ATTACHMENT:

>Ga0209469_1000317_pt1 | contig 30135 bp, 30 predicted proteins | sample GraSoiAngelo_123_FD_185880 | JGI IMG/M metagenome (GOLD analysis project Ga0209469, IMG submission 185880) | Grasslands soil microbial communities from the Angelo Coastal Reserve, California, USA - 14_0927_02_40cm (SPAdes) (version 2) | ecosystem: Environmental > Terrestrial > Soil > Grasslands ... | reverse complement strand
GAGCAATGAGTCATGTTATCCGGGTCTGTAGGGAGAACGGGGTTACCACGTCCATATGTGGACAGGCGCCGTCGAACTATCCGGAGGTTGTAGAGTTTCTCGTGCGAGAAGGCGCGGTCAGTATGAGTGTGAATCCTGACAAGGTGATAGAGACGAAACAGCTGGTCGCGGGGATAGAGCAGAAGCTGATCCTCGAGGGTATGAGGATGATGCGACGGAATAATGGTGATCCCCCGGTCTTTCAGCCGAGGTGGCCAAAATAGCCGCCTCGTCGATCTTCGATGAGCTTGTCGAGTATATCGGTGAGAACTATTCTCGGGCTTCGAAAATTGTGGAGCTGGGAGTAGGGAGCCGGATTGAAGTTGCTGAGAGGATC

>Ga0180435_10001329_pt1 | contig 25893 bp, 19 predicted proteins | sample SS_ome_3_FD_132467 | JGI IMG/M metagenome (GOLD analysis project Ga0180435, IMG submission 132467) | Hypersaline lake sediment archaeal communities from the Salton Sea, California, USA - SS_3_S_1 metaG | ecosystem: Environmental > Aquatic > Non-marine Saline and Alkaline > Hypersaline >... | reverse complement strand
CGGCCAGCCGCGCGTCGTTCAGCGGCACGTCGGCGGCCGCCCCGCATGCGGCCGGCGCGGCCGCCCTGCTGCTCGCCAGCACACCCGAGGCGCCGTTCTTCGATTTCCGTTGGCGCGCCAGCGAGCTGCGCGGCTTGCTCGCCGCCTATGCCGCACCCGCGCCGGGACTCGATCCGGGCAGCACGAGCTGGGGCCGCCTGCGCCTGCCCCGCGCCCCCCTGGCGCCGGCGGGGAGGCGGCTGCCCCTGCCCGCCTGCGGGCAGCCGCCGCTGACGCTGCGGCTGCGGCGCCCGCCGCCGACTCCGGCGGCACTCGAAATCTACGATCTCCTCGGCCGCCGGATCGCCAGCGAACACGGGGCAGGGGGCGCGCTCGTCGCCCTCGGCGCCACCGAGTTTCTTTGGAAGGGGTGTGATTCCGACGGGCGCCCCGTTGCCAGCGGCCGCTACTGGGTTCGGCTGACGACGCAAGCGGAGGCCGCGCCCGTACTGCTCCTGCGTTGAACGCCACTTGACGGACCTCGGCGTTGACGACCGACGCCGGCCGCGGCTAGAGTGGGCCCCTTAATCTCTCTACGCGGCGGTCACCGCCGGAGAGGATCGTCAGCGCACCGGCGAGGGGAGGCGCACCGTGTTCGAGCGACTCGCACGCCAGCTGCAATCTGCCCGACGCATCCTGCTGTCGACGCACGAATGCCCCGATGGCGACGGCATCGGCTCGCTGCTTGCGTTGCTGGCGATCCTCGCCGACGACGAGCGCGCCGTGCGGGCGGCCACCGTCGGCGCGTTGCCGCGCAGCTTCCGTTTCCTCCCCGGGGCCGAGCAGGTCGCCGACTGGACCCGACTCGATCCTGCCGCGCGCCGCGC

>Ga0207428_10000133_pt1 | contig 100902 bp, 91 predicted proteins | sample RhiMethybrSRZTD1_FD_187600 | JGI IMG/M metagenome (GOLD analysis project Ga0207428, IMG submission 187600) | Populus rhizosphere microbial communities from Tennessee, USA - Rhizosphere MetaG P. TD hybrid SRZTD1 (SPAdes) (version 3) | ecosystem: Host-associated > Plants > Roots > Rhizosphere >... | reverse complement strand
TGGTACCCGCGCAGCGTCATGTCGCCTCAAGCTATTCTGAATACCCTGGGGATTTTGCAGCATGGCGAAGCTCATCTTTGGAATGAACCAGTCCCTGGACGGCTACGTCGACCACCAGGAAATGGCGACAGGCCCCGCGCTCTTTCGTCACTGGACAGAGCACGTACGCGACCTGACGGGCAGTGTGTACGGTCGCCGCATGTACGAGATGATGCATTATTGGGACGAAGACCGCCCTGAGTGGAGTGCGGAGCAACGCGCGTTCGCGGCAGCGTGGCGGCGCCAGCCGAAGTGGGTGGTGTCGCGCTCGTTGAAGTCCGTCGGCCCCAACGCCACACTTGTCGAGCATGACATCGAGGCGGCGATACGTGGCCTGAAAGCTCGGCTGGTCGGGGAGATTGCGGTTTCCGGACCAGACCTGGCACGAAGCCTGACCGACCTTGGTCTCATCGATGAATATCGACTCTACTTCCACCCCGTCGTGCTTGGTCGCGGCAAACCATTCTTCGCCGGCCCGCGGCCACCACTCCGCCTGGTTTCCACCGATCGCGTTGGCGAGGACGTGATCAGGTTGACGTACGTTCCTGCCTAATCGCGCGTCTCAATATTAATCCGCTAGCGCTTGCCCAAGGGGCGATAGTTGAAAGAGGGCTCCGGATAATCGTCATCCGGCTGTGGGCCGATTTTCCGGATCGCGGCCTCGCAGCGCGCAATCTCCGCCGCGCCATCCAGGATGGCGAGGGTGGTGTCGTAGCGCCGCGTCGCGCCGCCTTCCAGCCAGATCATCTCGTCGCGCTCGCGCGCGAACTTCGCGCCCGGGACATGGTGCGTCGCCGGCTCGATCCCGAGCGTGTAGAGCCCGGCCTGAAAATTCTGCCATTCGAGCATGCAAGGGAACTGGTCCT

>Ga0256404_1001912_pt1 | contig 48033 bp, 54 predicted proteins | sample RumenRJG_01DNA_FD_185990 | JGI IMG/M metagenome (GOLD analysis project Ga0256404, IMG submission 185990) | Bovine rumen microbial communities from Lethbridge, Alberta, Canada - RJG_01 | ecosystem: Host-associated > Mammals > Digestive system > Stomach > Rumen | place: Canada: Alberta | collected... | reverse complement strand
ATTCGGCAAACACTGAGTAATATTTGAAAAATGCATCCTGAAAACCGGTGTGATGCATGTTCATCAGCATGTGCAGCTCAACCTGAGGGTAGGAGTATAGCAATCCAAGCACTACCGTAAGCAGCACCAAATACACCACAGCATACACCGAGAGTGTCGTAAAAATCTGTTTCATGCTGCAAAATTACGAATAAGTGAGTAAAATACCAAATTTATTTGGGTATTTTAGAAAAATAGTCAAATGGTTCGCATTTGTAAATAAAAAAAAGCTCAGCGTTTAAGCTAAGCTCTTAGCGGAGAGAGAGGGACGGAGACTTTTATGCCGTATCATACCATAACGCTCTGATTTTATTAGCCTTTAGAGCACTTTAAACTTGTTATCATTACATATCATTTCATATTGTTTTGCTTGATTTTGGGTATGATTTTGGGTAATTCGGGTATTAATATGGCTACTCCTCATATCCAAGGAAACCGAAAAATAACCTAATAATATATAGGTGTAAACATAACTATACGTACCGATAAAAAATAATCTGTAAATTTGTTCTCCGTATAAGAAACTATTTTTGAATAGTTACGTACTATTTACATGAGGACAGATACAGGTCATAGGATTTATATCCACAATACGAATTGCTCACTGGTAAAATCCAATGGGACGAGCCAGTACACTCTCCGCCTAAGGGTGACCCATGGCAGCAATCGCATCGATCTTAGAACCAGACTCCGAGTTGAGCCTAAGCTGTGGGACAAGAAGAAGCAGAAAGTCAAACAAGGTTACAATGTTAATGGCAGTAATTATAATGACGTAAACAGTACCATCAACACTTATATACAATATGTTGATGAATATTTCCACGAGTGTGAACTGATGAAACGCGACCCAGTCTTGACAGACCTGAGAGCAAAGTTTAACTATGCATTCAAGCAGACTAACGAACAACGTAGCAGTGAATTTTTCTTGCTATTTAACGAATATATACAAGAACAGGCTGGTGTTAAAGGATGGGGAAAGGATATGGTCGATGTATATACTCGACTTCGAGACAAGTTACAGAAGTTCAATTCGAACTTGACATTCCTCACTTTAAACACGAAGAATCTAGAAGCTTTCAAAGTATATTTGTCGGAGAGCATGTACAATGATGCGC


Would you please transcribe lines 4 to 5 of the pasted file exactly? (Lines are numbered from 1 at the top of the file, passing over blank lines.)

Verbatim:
CGGCCAGCCGCGCGTCGTTCAGCGGCACGTCGGCGGCCGCCCCGCATGCGGCCGGCGCGGCCGCCCTGCTGCTCGCCAGCACACCCGAGGCGCCGTTCTTCGATTTCCGTTGGCGCGCCAGCGAGCTGCGCGGCTTGCTCGCCGCCTATGCCGCACCCGCGCCGGGACTCGATCCGGGCAGCACGAGCTGGGGCCGCCTGCGCCTGCCCCGCGCCCCCCTGGCGCCGGCGGGGAGGCGGCTGCCCCTGCCCGCCTGCGGGCAGCCGCCGCTGACGCTGCGGCTGCGGCGCCCGCCGCCGACTCCGGCGGCACTCGAAATCTACGATCTCCTCGGCCGCCGGATCGCCAGCGAACACGGGGCAGGGGGCGCGCTCGTCGCCCTCGGCGCCACCGAGTTTCTTTGGAAGGGGTGTGATTCCGACGGGCGCCCCGTTGCCAGCGGCCGCTACTGGGTTCGGCTGACGACGCAAGCGGAGGCCGCGCCCGTACTGCTCCTGCGTTGAACGCCACTTGACGGACCTCGGCGTTGACGACCGACGCCGGCCGCGGCTAGAGTGGGCCCCTTAATCTCTCTACGCGGCGGTCACCGCCGGAGAGGATCGTCAGCGCACCGGCGAGGGGAGGCGCACCGTGTTCGAGCGACTCGCACGCCAGCTGCAATCTGCCCGACGCATCCTGCTGTCGACGCACGAATGCCCCGATGGCGACGGCATCGGCTCGCTGCTTGCGTTGCTGGCGATCCTCGCCGACGACGAGCGCGCCGTGCGGGCGGCCACCGTCGGCGCGTTGCCGCGCAGCTTCCGTTTCCTCCCCGGGGCCGAGCAGGTCGCCGACTGGACCCGACTCGATCCTGCCGCGCGCCGCGC

>Ga0207428_10000133_pt1 | contig 100902 bp, 91 predicted proteins | sample RhiMethybrSRZTD1_FD_187600 | JGI IMG/M metagenome (GOLD analysis project Ga0207428, IMG submission 187600) | Populus rhizosphere microbial communities from Tennessee, USA - Rhizosphere MetaG P. TD hybrid SRZTD1 (SPAdes) (version 3) | ecosystem: Host-associated > Plants > Roots > Rhizosphere >... | reverse complement strand